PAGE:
Researchers from Kaspersky have spotted a self-extracting archive, served to gamers looking for cheats on YouTube, that was employed to deliver the RedLine Stealer information-stealing malware and crypto miners.
The RedLine malware allows operators to steal several pieces of information, including credentials, credit card data, cookies, autocomplete information stored in browsers, cryptocurrency wallets, credentials stored in VPN clients and FTP clients. The malicious code can also act as first-stage malware.
Stolen data are stored in an archive (logs) before being uploaded to a server under the control of the attackers.
The videos were crafted to share links to malicious password-protected archive files designed to install the above malware families on infected machines.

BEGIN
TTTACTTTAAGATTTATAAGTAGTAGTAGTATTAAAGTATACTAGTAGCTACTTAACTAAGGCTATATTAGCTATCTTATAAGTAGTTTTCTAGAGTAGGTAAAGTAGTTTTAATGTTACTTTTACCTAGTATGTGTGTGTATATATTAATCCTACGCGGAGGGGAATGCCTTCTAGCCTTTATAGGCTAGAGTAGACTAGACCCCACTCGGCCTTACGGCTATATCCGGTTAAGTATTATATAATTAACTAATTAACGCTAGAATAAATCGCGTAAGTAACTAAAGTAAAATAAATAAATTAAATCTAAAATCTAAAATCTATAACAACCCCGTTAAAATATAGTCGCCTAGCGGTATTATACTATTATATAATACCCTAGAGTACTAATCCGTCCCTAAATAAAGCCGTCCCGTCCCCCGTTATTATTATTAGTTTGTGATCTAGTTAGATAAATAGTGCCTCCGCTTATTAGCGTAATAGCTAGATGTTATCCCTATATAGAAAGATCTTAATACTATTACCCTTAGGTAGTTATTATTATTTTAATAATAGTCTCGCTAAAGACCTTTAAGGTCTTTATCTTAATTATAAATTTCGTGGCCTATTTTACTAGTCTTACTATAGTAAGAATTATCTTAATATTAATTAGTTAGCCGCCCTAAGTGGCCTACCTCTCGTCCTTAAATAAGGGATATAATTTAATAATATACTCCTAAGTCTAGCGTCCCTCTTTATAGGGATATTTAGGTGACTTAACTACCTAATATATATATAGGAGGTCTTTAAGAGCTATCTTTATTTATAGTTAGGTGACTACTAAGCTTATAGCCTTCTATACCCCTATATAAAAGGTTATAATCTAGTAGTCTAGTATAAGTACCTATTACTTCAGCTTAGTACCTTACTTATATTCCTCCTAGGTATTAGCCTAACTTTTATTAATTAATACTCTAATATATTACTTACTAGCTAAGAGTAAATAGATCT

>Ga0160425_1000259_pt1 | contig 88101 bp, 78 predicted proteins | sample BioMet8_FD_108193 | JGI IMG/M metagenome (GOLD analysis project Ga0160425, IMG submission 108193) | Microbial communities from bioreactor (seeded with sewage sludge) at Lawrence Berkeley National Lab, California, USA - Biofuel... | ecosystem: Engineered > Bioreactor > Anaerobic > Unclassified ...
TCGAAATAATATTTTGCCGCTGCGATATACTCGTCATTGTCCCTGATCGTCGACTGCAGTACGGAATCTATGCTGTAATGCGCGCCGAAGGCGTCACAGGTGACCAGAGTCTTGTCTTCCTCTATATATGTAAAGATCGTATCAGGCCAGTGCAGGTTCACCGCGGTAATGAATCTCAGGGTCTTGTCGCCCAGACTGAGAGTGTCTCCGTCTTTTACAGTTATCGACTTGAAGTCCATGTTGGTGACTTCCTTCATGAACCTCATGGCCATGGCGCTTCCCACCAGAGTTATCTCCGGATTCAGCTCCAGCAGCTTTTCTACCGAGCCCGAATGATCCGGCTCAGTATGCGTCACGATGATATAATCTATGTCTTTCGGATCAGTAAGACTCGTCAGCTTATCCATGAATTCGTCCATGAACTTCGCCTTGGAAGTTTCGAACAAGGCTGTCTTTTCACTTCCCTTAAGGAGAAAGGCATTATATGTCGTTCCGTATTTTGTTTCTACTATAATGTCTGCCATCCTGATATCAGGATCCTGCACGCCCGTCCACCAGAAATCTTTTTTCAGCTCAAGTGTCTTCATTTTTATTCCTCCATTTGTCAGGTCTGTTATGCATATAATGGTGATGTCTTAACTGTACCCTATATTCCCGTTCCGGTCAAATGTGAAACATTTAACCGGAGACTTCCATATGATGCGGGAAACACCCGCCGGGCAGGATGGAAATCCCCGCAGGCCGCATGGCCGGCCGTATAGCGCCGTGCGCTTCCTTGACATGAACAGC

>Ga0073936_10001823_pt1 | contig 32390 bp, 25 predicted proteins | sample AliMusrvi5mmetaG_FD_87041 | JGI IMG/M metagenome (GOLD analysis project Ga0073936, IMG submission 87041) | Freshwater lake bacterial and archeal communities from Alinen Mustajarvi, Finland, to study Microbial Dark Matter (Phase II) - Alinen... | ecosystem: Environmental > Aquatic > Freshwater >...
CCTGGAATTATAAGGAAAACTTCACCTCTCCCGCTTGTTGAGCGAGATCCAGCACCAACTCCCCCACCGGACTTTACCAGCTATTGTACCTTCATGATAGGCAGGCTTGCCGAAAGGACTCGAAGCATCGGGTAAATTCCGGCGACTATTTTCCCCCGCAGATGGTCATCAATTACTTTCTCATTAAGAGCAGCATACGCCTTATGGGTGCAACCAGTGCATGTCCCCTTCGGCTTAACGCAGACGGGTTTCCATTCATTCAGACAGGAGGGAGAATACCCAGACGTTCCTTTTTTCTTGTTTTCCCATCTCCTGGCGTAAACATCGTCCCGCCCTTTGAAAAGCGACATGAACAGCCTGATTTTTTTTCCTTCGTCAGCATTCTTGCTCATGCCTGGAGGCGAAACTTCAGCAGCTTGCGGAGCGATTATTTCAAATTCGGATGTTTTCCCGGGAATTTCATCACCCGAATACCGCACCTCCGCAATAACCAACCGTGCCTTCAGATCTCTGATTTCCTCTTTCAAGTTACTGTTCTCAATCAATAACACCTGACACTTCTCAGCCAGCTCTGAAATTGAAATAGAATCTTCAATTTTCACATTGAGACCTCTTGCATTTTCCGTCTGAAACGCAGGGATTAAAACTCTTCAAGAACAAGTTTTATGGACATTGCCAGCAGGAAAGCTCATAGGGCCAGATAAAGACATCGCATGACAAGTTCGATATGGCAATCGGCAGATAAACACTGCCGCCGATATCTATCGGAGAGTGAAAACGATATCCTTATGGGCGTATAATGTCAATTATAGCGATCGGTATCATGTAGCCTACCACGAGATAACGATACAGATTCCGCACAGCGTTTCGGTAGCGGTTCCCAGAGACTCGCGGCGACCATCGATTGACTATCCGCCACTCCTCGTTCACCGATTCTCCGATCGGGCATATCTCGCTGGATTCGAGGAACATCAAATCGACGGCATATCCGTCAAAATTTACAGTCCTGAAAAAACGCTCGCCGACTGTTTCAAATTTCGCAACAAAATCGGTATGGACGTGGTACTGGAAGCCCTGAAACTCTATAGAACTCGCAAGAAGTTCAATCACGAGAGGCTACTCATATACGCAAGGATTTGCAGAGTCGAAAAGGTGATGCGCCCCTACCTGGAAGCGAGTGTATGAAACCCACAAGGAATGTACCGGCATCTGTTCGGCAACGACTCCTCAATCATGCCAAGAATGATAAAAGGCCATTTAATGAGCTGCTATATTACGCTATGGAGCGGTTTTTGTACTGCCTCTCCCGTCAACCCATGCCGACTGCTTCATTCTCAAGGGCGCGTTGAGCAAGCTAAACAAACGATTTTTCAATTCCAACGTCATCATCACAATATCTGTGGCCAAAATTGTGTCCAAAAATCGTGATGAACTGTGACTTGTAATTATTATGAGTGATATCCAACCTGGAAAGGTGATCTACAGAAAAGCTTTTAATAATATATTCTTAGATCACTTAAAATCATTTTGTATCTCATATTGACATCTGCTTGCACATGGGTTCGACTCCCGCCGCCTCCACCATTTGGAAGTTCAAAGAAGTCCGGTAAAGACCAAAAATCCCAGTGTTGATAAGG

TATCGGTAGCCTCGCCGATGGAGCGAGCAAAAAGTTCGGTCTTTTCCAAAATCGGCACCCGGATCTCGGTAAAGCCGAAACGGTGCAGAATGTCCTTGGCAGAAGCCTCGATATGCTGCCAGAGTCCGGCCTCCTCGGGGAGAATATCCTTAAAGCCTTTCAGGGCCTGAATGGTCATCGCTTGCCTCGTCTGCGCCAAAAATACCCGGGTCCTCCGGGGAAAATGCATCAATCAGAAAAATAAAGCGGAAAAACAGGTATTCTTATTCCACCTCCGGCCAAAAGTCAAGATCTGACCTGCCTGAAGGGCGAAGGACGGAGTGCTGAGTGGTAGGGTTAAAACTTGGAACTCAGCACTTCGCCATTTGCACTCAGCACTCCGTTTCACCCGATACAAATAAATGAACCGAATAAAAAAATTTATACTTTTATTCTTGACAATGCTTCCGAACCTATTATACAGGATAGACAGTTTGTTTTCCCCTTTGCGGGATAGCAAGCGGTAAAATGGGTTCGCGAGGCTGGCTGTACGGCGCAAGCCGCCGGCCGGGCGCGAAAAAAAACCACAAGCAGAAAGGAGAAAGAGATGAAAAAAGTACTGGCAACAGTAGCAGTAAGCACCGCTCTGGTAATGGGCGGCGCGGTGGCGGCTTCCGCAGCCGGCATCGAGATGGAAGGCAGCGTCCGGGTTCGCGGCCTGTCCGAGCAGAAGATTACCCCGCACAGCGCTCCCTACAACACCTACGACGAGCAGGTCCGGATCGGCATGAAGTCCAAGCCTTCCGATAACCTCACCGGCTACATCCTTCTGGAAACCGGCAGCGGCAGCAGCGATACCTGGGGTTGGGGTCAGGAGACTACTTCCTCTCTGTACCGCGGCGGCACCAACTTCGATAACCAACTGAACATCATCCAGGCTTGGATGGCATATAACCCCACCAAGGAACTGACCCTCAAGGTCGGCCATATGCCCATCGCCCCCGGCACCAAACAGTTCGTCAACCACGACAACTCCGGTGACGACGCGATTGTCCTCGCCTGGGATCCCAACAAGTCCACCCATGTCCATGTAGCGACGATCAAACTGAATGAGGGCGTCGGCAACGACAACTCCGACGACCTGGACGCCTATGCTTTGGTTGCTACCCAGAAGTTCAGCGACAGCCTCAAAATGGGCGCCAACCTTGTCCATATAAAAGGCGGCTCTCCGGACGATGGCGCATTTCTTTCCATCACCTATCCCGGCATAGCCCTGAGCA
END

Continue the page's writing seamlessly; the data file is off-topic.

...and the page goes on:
“The videos advertise cheats and cracks and provide instructions on hacking popular games and software.” reads the report published by Kaspersky.
“The original bundle is a self-extracting RAR archive containing a number of malicious files, clean utilities and a script to automatically run the unpacked contents”.
Some of the games for which the threat actors published videos are are APB Reloaded, CrossFire, DayZ, Farming Simulator, Farthest Frontier, FIFA 22, Final Fantasy XIV, Forza, Lego Star Wars, Sniper Elite, and Spider-Man, among others.